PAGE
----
Arkansas will keep its crown in 2007 as the nation’s leading rice grower by producing an estimated 95.4 million hundredweight of rice. That’s about 48 percent of the nation’s total rice output, said Bobby Coats, agricultural policy analysis for the University of Arkansas Cooperative Extension Service.
California is the second-largest rice producing state followed by Louisiana, Mississippi, Missouri and Texas.
Along the way, Arkansas farmers managed to set a new statewide average yield record. The Arkansas Agricultural Statistics Service estimates Arkansas rice producers harvested a statewide average of 7,200 pounds (160 bushels) per acre.
“If that holds true, Arkansas producers will exceed their previous (2004) record yield by 220 pounds, or 4.9 bushels, per acre,” Coats said. “Arkansas rice producers will harvest an estimated 1.33 million acres of rice, about 75,000 fewer acres than in 2006.”
Records were also set in the university’s Rice Research Verification Program, according to Stewart Runsick, program coordinator for the extension service.
“We set a record in the 24-year history of the verification program with an average of 189 bushels,” Runsick said. “The previous high was 172. We continue to be about 20 bushels or so better than the state average.”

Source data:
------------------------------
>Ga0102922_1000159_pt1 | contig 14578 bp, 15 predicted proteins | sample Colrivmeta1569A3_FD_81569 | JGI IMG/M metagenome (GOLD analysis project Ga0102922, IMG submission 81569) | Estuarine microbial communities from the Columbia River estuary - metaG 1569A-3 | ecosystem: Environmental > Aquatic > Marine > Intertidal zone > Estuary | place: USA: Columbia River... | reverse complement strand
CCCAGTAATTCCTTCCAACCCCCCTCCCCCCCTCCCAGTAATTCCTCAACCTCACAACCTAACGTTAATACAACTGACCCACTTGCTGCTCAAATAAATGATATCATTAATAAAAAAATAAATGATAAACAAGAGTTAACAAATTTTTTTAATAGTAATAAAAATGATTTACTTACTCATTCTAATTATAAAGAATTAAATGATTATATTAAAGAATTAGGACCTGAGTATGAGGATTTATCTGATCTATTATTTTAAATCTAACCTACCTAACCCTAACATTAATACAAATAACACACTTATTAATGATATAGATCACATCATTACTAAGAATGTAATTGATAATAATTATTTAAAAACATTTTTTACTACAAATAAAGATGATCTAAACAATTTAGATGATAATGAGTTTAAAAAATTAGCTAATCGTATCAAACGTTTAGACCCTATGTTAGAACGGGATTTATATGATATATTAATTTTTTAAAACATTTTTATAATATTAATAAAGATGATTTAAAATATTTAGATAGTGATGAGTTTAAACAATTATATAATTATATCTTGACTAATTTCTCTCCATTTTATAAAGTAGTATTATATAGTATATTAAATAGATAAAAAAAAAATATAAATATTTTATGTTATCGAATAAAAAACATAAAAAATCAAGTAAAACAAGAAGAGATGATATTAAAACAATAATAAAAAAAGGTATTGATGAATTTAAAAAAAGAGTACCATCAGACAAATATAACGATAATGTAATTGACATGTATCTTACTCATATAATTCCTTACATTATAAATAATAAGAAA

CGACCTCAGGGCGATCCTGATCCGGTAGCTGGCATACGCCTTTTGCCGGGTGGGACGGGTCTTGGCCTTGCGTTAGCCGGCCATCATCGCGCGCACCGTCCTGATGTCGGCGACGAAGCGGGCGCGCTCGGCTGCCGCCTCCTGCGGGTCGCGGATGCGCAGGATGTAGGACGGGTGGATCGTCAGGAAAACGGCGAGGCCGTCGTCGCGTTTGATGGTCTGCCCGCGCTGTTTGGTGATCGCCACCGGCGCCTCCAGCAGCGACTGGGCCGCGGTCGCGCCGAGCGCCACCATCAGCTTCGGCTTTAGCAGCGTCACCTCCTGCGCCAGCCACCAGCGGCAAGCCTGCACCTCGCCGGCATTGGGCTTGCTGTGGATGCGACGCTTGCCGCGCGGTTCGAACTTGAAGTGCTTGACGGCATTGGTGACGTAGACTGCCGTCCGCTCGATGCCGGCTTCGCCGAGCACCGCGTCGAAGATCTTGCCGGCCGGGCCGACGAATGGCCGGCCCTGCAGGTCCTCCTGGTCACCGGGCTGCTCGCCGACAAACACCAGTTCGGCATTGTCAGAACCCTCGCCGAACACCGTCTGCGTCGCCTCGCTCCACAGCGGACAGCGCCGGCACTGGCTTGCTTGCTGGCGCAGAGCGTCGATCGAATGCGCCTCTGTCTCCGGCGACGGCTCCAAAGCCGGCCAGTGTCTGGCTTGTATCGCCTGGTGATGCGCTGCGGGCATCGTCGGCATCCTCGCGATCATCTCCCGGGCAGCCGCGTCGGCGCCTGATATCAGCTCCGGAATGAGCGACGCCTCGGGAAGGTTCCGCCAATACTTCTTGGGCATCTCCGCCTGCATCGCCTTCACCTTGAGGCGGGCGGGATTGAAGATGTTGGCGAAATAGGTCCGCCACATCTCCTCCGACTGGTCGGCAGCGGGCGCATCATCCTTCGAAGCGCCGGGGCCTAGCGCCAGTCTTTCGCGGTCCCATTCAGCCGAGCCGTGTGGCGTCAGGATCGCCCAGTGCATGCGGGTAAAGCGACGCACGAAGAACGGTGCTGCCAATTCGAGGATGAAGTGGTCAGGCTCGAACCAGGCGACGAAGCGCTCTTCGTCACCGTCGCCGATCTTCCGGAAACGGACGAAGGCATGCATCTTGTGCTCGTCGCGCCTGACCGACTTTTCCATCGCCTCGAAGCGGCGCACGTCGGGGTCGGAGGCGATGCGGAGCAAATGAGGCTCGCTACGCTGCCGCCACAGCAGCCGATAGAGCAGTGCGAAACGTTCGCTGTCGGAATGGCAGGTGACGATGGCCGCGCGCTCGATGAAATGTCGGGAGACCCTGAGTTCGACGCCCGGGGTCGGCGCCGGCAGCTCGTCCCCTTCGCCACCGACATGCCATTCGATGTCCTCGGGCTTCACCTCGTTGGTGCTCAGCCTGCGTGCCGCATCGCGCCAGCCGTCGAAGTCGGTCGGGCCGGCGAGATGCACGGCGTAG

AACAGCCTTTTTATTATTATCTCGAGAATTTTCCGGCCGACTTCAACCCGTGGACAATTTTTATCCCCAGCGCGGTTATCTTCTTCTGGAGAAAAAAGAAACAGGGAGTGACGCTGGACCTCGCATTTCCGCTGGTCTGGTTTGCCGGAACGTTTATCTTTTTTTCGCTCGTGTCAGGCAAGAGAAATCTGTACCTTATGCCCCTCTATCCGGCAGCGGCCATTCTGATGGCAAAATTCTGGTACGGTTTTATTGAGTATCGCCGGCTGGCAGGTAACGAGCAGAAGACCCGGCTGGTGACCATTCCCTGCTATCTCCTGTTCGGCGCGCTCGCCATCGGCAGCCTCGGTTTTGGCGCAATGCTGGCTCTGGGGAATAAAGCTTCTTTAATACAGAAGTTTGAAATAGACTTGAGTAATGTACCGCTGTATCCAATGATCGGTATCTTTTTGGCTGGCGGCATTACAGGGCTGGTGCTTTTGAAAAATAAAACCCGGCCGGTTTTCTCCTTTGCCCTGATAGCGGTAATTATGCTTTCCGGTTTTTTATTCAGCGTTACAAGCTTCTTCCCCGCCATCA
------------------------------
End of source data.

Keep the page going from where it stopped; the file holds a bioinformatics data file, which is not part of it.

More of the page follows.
Runsick attributed the high verification yield average to participating growers across the state using intensive management practices and following UA research-based extension recommendations.
“Every year, we get a little better,” Runsick said, “but this year was exceptional.”
As impressive as 189 bushels is, a verification farm in Pope County harvested 231 bushels an acre, a program individual record. Runsick said Arkansas River Valley Farm leveled 600 acres of land to a zero grade, applied 3 to 4 tons of chicken litter and planted XP 723, a RiceTec hybrid. Intensive management was used through the growing season.
The weather is probably the major factor that helped all rice farmers in the state in 2007, Runsick said. Many farmers, helped by dry March and April weather, planted earlier than normal.
“This is the first year I can remember that we had rice emerged in March,” he said. “Earlier planting seems to always lead to higher yields.”
The rest of the season was also favorable. “We saw cool temperatures during flowering, which contributed to higher yields and quality. The crop overall was ahead of schedule as far as maturity.”
Rice planted after April 20 probably suffered some, Runsick noted, and yields probably fell off, but the majority of the crop was planted before April 20.
Farmers also had access to better varieties. More farmers are planting hybrids every year that seem to be better yielding than conventional varieties, according to Runsick.
To sweeten the pot, farmers enjoyed better prices for their rice this year. Many of them booked rice for $5 a bushel, an excellent price, Runsick said.